CUTLINE FOR PICTURES -
# 1 - REV. DR. T. ANTHONY SPEARMAN, PRES., NCNAACP (Photo courtesy of Phil Fonville)
# 2 - THOUSANDS OF DEMONSTRATORS FROM ALL ACROSS NORTH CAROLINA JAMMED FAYETTEVILLE STREET LEADING UP TO THE STATE CAPITAL SATURDAY FOR THE MORAL MARCH/HK ON J PEOPLE'S ASSEMBLY (photo courtesy of the NCNAACP)
CALL FOR “RESISTANCE”
AT THE NCNAACP’S MORAL MARCH
By Cash Michaels
With the theme, ‘Taking Resistance to the Ballot Box,” the 12th Annual Moral March/Historic Thousands on Jones Street People’s Assembly in Raleigh Feb. 10th attracted thousands of demonstrators from across the state despite heavy rains. With protest signs castigating everything from the Trump Administration, to North Carolina’s legislative Republican leadership, the extraordinarily diverse crowd of young, old, black, white, Hispanic, straight, gay and others, marched through downtown Raleigh from Shaw University to just outside the state Capital.
There they heard from a plethora of speakers, representing the unique coalitions involved, all imploring those gathered to make sure their voices, and votes, are heard come November for the midterm election.
Bishop Dr. William Barber, the former president of the NCNAACP, spoke to those gathered by phone, urging them to indeed turn out the vote, regardless of whatever barriers or restrictions are thrown at them.
But the highlight of the event were the pointed remarks of the NCNAACP’s new president, Rev. Dr. T. Anthony Spearman, who used biblical analogies to illustrate the need for justice, and invoked inspiration from civil rights leader Dr. Martin Luther King, Jr. to crystallize the societal evils that the NCNAACP leader said must be confronted.
“Moral Resistance is the means we use to dismantle the engines of destruction that drive us away from the mainlands of democracy while steering us toward the mountains of fascism,” Rev. Spearman offered in a prepared speech.
Spearman said the three “…engines of destruction…” were “R.I.P.” – “racism, impoverishment and persecution.”
“The antidote to racism is representation,” he continued. “Each human on this earth represents a spark of divinity. Representation begins with recognizing that every person has an equal spark of God within them. Representation is the reconstruction we seek when we resist racism at the ballot box.”
Addressing impoverishment, Dr. Spearman said the antidote was “investment.”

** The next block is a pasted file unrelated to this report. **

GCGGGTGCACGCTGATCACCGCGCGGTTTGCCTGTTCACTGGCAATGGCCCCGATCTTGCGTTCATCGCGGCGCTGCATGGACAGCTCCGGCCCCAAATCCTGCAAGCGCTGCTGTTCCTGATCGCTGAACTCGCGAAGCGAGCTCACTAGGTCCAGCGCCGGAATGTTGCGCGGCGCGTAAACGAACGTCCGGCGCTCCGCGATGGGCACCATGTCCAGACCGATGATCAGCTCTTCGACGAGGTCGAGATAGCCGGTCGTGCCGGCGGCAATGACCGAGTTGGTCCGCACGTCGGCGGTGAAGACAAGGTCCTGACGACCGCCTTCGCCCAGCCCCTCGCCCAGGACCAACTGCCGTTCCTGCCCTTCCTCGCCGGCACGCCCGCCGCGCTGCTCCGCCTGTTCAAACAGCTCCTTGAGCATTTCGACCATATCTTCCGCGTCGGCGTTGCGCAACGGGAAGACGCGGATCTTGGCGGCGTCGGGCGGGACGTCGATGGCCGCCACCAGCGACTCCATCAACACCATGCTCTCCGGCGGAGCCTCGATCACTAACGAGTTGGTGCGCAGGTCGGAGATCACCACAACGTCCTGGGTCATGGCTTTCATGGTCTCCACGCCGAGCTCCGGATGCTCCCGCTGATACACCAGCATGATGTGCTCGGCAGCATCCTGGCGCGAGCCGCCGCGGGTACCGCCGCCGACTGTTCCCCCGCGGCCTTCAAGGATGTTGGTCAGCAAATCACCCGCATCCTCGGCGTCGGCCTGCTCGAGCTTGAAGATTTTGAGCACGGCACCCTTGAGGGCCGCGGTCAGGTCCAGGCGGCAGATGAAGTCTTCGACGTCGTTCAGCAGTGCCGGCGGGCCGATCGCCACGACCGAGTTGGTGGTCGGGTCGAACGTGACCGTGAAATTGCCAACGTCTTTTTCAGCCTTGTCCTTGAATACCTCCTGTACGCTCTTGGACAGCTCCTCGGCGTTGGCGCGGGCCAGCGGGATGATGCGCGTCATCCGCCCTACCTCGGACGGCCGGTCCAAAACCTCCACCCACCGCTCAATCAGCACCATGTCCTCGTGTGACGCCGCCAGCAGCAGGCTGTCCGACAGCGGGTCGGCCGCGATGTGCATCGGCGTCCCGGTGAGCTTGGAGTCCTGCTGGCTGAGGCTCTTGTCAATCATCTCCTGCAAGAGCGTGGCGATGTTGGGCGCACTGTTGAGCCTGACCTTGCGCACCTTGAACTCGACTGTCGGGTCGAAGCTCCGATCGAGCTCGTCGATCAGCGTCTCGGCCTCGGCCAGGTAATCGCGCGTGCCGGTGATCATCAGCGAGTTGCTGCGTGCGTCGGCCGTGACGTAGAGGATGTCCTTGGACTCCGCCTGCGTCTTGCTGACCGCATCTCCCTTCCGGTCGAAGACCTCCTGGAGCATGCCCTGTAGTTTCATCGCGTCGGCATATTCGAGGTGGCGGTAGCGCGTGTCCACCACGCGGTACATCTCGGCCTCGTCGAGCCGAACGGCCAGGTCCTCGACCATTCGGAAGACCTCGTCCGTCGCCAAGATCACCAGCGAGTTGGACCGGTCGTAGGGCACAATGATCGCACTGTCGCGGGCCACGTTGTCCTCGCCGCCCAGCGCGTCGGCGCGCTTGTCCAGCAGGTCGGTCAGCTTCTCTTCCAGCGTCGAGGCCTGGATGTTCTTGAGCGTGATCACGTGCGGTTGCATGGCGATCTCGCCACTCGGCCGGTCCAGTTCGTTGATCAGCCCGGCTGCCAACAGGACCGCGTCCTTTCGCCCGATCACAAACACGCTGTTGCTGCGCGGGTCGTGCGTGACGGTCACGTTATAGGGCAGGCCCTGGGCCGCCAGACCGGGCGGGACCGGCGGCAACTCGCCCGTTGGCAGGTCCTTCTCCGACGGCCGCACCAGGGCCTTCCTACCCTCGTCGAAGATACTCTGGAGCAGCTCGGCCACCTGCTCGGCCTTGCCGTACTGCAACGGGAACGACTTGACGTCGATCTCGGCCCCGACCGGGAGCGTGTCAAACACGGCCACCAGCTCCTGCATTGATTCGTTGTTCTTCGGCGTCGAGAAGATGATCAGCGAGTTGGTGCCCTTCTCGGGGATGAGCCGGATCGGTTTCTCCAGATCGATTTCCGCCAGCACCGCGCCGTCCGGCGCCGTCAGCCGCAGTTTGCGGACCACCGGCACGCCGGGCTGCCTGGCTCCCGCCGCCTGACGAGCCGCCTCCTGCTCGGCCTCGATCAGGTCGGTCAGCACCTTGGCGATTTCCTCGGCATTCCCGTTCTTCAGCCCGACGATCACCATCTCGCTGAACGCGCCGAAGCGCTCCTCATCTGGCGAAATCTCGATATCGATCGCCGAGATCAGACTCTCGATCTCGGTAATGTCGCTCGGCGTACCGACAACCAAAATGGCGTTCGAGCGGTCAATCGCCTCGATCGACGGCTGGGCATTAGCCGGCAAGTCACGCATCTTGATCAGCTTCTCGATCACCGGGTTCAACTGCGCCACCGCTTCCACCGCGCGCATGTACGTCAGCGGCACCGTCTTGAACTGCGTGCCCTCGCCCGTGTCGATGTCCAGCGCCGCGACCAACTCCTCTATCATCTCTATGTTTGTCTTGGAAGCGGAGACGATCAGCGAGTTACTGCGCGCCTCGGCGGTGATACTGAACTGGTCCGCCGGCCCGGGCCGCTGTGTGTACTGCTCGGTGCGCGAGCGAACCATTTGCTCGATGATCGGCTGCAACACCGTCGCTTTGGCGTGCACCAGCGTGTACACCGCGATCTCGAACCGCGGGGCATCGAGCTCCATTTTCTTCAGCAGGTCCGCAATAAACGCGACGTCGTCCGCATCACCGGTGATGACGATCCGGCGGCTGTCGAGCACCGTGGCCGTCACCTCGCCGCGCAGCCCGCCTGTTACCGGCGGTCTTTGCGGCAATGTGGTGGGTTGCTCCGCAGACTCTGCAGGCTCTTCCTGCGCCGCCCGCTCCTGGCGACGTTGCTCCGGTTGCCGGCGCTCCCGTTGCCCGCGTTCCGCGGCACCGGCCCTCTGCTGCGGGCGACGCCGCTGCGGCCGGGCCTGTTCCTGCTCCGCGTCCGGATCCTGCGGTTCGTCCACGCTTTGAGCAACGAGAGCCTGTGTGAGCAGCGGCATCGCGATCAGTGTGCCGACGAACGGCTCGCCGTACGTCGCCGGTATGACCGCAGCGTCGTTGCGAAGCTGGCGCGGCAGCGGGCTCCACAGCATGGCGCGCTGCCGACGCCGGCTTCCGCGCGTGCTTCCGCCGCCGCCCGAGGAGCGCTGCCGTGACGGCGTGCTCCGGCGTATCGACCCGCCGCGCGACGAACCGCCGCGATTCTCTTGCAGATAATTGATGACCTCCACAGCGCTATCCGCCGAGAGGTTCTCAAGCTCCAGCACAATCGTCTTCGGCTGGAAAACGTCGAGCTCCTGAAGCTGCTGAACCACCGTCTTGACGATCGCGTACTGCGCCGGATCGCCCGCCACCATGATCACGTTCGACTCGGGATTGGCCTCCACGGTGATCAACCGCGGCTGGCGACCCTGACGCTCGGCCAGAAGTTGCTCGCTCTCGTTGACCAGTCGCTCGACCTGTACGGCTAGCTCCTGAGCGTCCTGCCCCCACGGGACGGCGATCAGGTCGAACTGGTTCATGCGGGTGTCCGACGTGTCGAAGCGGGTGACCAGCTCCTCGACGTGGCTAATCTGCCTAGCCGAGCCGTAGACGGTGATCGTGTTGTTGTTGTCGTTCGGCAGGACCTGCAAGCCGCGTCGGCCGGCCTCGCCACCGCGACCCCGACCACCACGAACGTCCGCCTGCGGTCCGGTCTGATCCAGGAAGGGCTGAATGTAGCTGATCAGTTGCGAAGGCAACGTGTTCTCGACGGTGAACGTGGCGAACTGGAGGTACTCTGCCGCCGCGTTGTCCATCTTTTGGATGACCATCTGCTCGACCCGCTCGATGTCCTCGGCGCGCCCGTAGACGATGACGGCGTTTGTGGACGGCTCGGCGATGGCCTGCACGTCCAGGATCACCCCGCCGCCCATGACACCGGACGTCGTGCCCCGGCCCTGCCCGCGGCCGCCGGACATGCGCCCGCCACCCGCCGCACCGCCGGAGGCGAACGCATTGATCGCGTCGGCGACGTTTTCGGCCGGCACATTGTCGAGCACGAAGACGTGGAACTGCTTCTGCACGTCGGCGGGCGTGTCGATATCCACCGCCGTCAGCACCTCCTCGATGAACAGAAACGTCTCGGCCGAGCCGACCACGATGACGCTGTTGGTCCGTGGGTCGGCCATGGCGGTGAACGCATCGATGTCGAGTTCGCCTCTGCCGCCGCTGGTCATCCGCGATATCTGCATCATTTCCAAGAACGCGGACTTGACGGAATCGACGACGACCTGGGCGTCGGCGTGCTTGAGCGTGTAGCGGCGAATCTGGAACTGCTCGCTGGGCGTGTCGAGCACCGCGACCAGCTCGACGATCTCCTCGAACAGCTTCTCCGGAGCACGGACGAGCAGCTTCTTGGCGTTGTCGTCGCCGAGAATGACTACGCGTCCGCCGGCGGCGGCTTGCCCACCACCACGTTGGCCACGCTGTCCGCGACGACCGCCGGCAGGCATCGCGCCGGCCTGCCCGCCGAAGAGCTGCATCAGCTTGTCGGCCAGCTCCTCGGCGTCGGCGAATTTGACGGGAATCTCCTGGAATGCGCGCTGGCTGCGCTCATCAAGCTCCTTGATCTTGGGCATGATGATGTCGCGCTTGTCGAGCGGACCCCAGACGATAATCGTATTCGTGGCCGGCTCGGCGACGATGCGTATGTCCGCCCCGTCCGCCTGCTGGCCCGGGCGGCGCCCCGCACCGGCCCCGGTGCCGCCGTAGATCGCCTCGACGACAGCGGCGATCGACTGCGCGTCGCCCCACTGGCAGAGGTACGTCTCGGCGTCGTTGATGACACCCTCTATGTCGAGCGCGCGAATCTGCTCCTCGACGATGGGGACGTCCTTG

“Investment in our justice system is not only ensuring access to counsel and reconstructing our bail system so that it is not a poor tax. Investment in our justice system means reconstructing the administrative process so that someone who needs a protective order from an abusive ex-spouse doesn’t have to take two days off work to sit in the back of a courtroom waiting to be heard for ten minutes.”
“Investment is the reconstruction we seek when we resist impoverishment at the ballot box.”
Lastly, Dr. Spearman warned about militarism, which he called “persecution.’
“The antidote to persecution is peace, he said. “Our people are gunned down in the streets in numbers that exceed the numbers who were lynched and are imprisoned in numbers that exceed the numbers who were enslaved.”
“Peace is the reconstruction we seek when we resist persecution at the ballot box.”
Rev. Spearman called on NAACP members and coalition partners to “…take your resistance to the ballot box…” per the 2018 midterm elections, and ultimately the 2020 presidential election.
“In the buildings which line Jones street, the men who cloak themselves with smiling faces by day and in white sheets by night have returned, and they are lynching our democracy,” he charged, adding, “This unconstitutional General Assembly on Jones Street is what the KKK looks like in the 21st Century.”
“Let’s take our resistance,” Dr. Spearman concluded, “…to the ballot box.”
CANDIDATE FILINGS BEGIN BUT
COURT BATTLES STILL CONFUSE
By Cash Michaels
From now until noon, Feb. 28th, candidates for all state offices, except judgeships, will be filing for the 2018 May 8th midterm primaries. Filing began Monday without a hitch, though at the end of last week, observers were concerned that another unexpected court order could possibly delay the process.
Indeed, on Friday, Feb. 9th, the Fourth Circuit U.S. Court of Appeals issued an order that candidates for the NC Supreme Court and state Court of Appeals could not file for the May 8 judicial primaries, because they will not be held. Instead, those candidates will file during a special judicial filing period June 18-29.